It wasn't long before we reached the shallow northern end of the lake which flowed into a narrow but deep river called the Little Rush. The river was bordered by trees and rocks rather than marsh grass, and this gave us hope that we might at last be escaping the dreaded mosquitoes. We saw our first rapids on this river and portaged around them along the right bank for 40 meters. Although this first one wasn't much, the sound and the novelty were exciting to us. The shortness of the portage was also a relief. A little farther down the river, we had to do some scouting to find a short 130-meter portage which circumvented rapids and a small waterfall. Apparently, the portage sign had been removed. We found the remnants of a fire and campsite at the end of the portage and we considered stopping, but the area was not that attractive and the insects were still pretty bad.

The remaining stretch of the river widened out and was quite beautiful. Calm and Clear.The water was perfectly smooth and sharply reflected the bordering trees and brilliant blue sky. Soon we came out into the breezy openness of the eastern arm of Opeepeesway Lake. It was the largest lake we had been on since Biscotasi and the sight was absolutely beautiful. It was about 7:30 p.m. and we desperately wanted to stop and make camp. Failing to find any trace of an established campsite shown on our map, we headed for a small wooded island situated near the center of the lake.

This turned out to be our best campsite of the whole trip. The island was almost mosquito-free, beautifully wooded, but with plenty of room for our tents and supplies and easy access to the water. Even our latrine area was comfortable, with a nice view of the lake. Since the weather was clear and dry, we established extensive clotheslines and began sorting and hanging up our sodden possessions. Next we built an elaborate stone hearth standing a foot off the ground, thus protecting the humus underneath. The hearth was built near the water's edge so that we could sit around the fire and watch the sunset across the water. Near the center of the island, we discovered an old moss covered hearth which had not been used for many years and we saw some evidence that there may have been some sort of habitation there many years ago.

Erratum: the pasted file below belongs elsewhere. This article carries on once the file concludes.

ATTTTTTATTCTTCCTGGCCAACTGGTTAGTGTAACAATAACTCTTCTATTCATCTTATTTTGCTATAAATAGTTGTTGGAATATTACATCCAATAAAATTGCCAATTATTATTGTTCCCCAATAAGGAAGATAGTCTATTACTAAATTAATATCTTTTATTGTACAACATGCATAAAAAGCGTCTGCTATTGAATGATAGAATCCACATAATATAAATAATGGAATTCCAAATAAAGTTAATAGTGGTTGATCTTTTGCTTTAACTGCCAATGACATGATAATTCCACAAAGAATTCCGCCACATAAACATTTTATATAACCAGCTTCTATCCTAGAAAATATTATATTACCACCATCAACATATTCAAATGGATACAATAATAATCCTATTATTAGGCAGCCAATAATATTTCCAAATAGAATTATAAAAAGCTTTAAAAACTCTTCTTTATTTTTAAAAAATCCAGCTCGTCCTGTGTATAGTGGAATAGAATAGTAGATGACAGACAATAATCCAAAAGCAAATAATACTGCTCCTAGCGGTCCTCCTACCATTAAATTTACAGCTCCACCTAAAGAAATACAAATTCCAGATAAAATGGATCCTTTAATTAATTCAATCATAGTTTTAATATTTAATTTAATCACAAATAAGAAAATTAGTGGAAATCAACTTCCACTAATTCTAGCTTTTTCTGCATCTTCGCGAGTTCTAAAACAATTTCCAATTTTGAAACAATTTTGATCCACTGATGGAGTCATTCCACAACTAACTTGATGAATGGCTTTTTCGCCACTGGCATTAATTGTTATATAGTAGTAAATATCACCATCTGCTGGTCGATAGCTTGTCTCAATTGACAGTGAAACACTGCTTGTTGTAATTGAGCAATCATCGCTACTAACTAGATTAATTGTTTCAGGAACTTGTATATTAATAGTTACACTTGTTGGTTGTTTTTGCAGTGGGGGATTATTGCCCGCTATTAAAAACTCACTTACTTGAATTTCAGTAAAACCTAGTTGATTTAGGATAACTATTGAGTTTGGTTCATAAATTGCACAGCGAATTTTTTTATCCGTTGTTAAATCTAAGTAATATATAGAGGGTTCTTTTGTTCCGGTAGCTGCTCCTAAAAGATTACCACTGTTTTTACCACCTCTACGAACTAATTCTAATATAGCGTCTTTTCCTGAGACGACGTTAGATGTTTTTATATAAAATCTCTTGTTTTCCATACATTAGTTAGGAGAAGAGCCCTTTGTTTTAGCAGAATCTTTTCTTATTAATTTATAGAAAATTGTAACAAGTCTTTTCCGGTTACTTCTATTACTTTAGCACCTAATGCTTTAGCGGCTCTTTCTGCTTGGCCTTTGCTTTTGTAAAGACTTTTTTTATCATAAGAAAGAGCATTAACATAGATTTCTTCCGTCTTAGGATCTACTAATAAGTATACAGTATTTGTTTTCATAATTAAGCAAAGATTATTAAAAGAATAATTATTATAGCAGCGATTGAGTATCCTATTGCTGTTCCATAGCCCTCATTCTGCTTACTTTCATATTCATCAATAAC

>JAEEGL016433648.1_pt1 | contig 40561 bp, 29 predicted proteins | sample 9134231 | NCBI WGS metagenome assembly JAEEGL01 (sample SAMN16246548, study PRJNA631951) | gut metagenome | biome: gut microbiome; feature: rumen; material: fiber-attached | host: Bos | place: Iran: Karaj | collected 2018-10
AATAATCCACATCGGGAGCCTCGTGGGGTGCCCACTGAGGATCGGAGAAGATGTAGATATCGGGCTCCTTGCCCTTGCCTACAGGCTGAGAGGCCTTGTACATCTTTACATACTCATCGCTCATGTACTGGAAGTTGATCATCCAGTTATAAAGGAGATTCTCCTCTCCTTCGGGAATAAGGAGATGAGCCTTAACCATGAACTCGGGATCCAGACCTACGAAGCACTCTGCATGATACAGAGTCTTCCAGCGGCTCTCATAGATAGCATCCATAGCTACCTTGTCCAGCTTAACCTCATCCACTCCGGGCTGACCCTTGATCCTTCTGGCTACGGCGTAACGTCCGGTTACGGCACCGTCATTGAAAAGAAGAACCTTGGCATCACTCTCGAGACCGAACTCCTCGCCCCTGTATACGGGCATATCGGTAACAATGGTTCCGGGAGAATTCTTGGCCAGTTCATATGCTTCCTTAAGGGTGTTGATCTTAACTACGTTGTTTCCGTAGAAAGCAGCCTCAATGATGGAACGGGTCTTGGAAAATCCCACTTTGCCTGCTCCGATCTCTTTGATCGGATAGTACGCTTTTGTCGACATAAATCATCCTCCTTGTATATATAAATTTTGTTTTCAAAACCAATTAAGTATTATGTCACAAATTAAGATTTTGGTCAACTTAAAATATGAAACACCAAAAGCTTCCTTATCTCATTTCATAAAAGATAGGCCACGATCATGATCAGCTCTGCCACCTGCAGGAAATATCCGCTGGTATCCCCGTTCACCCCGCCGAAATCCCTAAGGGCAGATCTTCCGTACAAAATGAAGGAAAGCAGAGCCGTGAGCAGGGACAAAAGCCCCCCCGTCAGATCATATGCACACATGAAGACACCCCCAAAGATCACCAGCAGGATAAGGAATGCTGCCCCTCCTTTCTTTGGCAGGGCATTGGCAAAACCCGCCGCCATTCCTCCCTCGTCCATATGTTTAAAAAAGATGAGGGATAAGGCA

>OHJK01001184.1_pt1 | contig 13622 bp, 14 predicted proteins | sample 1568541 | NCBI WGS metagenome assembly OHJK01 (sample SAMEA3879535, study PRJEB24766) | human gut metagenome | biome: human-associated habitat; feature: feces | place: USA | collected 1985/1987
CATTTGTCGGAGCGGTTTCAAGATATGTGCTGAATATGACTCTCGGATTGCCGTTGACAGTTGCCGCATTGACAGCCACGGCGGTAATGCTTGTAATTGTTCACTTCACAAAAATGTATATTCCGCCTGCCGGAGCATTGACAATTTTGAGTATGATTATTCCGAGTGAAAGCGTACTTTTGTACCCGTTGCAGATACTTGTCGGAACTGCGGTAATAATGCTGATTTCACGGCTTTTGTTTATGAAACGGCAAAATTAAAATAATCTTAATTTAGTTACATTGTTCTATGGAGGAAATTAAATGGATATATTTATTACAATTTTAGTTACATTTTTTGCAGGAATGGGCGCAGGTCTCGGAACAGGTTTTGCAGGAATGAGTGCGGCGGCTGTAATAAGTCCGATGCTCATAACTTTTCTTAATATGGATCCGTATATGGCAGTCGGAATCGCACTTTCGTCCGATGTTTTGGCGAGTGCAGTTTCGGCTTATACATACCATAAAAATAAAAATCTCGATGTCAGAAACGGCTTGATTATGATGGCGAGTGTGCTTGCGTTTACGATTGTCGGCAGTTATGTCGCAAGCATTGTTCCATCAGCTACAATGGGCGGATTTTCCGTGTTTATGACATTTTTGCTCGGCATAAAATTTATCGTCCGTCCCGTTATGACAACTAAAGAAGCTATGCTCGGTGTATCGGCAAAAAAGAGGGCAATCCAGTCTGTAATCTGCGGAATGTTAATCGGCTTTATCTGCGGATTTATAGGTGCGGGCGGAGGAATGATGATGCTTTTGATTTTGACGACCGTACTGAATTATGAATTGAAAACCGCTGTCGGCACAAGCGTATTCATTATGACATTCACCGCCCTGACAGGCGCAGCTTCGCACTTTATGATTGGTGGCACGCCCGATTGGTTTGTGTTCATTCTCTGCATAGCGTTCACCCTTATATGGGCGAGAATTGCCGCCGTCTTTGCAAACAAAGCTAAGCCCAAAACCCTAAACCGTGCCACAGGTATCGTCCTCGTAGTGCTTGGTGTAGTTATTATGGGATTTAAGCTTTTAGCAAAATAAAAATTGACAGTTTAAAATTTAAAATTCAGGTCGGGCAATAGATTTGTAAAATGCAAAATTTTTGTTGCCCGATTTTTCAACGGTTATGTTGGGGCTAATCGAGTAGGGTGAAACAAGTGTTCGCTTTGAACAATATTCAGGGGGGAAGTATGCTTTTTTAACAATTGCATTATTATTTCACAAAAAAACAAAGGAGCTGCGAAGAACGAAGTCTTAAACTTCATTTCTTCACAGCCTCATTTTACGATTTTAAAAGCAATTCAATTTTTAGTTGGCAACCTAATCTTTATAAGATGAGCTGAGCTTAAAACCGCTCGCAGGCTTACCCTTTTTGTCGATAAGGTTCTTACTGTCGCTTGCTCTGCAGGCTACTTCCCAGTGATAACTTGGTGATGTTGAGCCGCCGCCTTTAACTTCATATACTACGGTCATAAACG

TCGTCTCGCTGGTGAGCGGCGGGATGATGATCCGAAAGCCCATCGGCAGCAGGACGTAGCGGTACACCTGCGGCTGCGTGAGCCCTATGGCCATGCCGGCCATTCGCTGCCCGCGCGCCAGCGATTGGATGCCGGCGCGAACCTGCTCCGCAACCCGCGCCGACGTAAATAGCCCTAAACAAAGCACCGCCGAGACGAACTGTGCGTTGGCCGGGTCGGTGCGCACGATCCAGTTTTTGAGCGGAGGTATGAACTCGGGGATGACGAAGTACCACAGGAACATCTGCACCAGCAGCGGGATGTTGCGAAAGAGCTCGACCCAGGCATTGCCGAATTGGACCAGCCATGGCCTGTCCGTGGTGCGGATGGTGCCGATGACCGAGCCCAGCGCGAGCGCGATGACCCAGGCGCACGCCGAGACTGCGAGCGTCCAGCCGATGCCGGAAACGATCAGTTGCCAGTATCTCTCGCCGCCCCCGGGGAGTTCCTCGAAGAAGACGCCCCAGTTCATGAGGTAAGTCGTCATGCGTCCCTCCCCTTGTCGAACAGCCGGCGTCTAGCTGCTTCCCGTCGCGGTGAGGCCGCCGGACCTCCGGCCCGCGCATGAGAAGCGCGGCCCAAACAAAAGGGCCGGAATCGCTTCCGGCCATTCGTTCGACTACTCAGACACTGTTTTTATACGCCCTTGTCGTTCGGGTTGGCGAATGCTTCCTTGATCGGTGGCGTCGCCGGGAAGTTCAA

As our journey progressed, each of us began to assume a particular role around the camp, to specialize in certain aspects of establishing the camp and dismantling it the next day. One of Rob's primary roles was that of "master chef." On this beautiful Tuesday' evening, for instance, he began by carefully arranging our plastic cups on the hearth by the blazing fire and melting two of them. My cup was still serviceable, but Rob's had been transformed into a new and bizarre form.Calm and Clear. That was the soup course. Fortunately, things went much better after that and we had a wonderful feast of Chicken a la king, peas, corn and, for dessert, blueberry cobbler -all freeze dried. After dinner we sat around the fire at the water's edge talking and listening to the loons. Jim also played his recorder and the loons seemed to respond to it. Then a wonderful thing happened. Rob noticed a flickering in the sky and it turned out to be the Northern Lights which none of us had ever seen before. We were amazed and delighted. We stayed up until 12:30 watching the light show in the sky to the accompaniment of the loons. This one night made all of the hardships of the previous day worthwhile. It was a very special evening during which we all experienced the beauty and majesty of nature and felt that we were a part of it.